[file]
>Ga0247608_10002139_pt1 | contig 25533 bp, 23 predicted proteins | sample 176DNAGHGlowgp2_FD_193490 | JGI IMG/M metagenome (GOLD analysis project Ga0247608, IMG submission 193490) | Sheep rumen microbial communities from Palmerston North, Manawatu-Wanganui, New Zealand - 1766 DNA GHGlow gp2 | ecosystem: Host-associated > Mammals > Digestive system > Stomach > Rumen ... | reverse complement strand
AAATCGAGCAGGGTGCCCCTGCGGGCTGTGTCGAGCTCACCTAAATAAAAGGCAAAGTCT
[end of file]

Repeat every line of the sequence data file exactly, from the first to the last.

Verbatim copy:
>Ga0247608_10002139_pt1 | contig 25533 bp, 23 predicted proteins | sample 176DNAGHGlowgp2_FD_193490 | JGI IMG/M metagenome (GOLD analysis project Ga0247608, IMG submission 193490) | Sheep rumen microbial communities from Palmerston North, Manawatu-Wanganui, New Zealand - 1766 DNA GHGlow gp2 | ecosystem: Host-associated > Mammals > Digestive system > Stomach > Rumen ... | reverse complement strand
AAATCGAGCAGGGTGCCCCTGCGGGCTGTGTCGAGCTCACCTAAATAAAAGGCAAAGTCT